Hassabis launched DeepMind in London in 2010, where offices remain after Google’s 2014 acquisition of the company.

Cynthia Murrell, April 14, 2017

Google Management: The Book Search Thing

April 13, 2017

I read “How Google Book Search Got Lost.” The write up in Backchannel was interesting to me for two reasons. First, the essay continues the revelations about Google as a balloon with a pinprick. After inflation, the pressure seeps out and one has a deflated balloon. What’s a deflated balloon good for? I suppose I could Ask Heloise, but I don’t care. Second, the analysis ignores the obvious; that is, Alphabet Google is not managed in the sense that GM is managing to develop an electric car or Boeing to use 3D titanium printing to get rid of pesky humans. Google, from its inception, wobbles. Few business schools teach students how to wobble. Bright folks discover this skill on their own, particularly when careening around with money readily available and Silicon Valley vapors in their nostrils.

I highlighted this passage from the analysis/essay:

Google Books has settled into a quiet middle age of sourcing quotes and serving up snippets of text from the 25 million-plus tomes in its database.

The reason is that time and legal hassles turned down the thermostat for Googlers. Who wants to work on a project which lacks the zip of inventing a self driving car or solving death? Not me for sure.

The write up includes a quote from a Googler. I circled this statement as well:

“We’re not focused on shiny features and things that are very visible to users,” says Stephane Jaskiewicz, a Google engineer who has worked on Books for a decade and now leads its team. “It’s more like behind the scenes work and perfecting the technology — acquiring content, processing it properly so that we can view the entire book online, and adjusting the search algorithm.”

Interesting, but I was mildly curious about how this Googler perceives promotion opportunities and compensation as part of the Books deflating balloon. Alas, no light shines on these issues.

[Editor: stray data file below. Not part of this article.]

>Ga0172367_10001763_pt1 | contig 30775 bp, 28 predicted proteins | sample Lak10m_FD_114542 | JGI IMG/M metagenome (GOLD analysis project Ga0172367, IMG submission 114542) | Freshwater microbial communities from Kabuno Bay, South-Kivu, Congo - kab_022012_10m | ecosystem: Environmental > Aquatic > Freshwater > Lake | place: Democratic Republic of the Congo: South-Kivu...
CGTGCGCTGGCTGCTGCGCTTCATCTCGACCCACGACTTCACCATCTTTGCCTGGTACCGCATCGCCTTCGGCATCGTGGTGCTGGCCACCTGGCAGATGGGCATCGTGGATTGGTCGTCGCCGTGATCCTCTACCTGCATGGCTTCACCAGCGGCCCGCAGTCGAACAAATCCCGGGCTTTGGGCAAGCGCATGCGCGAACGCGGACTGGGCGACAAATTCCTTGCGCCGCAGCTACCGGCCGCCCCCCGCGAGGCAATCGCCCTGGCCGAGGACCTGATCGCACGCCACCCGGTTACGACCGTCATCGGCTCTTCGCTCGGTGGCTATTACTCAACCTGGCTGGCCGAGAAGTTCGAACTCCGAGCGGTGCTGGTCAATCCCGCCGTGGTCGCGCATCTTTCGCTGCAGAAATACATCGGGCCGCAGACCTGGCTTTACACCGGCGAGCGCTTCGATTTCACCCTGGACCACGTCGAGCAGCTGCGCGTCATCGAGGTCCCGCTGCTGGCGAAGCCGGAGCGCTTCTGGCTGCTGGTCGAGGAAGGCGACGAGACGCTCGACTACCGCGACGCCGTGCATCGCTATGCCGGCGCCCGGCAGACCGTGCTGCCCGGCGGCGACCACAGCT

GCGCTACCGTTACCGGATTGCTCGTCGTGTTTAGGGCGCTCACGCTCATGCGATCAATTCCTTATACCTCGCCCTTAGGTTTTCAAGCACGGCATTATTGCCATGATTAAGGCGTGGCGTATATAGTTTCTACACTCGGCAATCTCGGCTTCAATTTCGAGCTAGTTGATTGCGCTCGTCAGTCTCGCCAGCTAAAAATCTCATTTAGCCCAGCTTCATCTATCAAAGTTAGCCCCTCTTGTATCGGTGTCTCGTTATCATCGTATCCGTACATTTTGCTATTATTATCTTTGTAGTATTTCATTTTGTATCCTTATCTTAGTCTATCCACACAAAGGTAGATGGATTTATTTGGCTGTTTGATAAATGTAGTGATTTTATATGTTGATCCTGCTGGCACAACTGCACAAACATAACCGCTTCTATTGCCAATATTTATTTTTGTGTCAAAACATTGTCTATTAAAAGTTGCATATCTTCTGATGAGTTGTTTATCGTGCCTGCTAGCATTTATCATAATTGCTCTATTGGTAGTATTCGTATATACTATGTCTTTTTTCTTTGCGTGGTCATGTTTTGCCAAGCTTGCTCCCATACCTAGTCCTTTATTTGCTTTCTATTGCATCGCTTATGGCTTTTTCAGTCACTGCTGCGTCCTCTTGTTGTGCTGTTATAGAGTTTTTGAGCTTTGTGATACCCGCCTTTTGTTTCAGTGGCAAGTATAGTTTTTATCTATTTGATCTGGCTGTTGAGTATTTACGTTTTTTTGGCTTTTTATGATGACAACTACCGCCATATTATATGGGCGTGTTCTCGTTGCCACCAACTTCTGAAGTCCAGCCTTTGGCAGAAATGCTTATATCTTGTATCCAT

I found this statement somewhat reassuring. Google does not evidence sticktoativity:

Maybe the quest to digitize all books was bound to end in disappointment, with no grand epiphany.

The epiphany at Google, as I understand the company’s business focus, is about revenue. Who at Google wants to pump big dough into dealing with figuring out how to deliver Google Book results in a way that sells ads? Who wants to crack the problem of Google’s formidable array of silo indexes? I am not sure a Googler wants to tackle this job because the cost of allow a person to search for a patent, a blog post with possibly relevant prior art, the book thing, and the general Google Web index is going to make Loon balloons and the self driving car guy’s bonus look like a really smart investment.

To put the Google into context, I think about these questions:

  1. Where did Google’s business model come from? What was the legal dust up with Yahoo about prior to the Google IPO?
  2. What manager at Google provided oversight and guidance to Google Books? How many leadership changes took place in the last 15 years?
  3. What was the issue with Kirtas scanners which triggered Google’s own research effort into high speed book scanning and the consequent patents such as US7,508,978? Was this a distraction? A business decision? An example of a science club project? What happened to the scanner whiz Wayne Rosling, Google’s one time vice president of engineering?
  4. How does the management of Google Books mesh with other Google decisions to orphan, abandon, or slow investment in other “interesting” projects; for example, Knol, Web Accelerator, etc.?

I have formulated my own answers to these questions. My thought is that sharper minds than mind may want to dig into these questions.

Google or more accurately Alphabet Google is interesting, and it has left a legacy for other Silicon Valley aspirants to follow. Is this legacy positive or negative? I suppose one could find some information to help answer this question as Google works its way through allegations about its behavior set forth by legal eagles in Europe, the way Google managed Anthony Levandowski, and the interesting search results Google search generates.

I am not sure if a series of searches across Google’s many indexes will be an easy task. There might not be too much information in Google Books or Google Scholar either. That’s too bad. Google’s bid to become the new University Microfilms seems to be a very long shot.

Stephen E Arnold, April 13, 2017

Google: Management Advice

April 12, 2017

I read “Google Co-Founder: Take Chances, Pursue Your Dreams and Silence the Voices.” The headline caught my attention. “Silence the voices” seemed to be an interesting way to approach opportunity. The passage in the write up I highlighted is:

There are a lot of affordances that are such conveniences today that make it easy. But there’s also a global stage that makes it hard,” Brin said. “I would encourage young folks to take chances and pursue their dreams and try to silence out the voices that say, ‘Actually, there are 1,000 start-ups trying to do self-riding bicycles.’”